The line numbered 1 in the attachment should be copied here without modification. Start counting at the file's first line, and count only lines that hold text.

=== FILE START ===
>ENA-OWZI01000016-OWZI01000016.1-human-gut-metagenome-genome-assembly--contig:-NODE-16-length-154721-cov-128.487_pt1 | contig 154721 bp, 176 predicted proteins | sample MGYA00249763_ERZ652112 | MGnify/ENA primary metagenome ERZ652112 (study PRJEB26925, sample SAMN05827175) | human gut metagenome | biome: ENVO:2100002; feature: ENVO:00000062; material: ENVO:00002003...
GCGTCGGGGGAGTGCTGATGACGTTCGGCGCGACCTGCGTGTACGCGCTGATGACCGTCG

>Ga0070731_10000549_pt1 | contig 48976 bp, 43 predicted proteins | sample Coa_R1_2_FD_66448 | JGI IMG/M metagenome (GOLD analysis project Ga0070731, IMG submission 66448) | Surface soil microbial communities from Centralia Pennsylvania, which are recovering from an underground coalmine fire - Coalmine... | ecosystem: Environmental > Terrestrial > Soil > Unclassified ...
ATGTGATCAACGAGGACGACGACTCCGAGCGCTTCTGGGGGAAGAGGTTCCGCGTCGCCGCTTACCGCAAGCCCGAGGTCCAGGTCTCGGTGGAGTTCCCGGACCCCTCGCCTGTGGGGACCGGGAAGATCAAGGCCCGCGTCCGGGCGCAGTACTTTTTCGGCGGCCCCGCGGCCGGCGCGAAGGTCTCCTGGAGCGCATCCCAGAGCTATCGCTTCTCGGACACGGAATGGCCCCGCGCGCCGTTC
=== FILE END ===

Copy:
>ENA-OWZI01000016-OWZI01000016.1-human-gut-metagenome-genome-assembly--contig:-NODE-16-length-154721-cov-128.487_pt1 | contig 154721 bp, 176 predicted proteins | sample MGYA00249763_ERZ652112 | MGnify/ENA primary metagenome ERZ652112 (study PRJEB26925, sample SAMN05827175) | human gut metagenome | biome: ENVO:2100002; feature: ENVO:00000062; material: ENVO:00002003...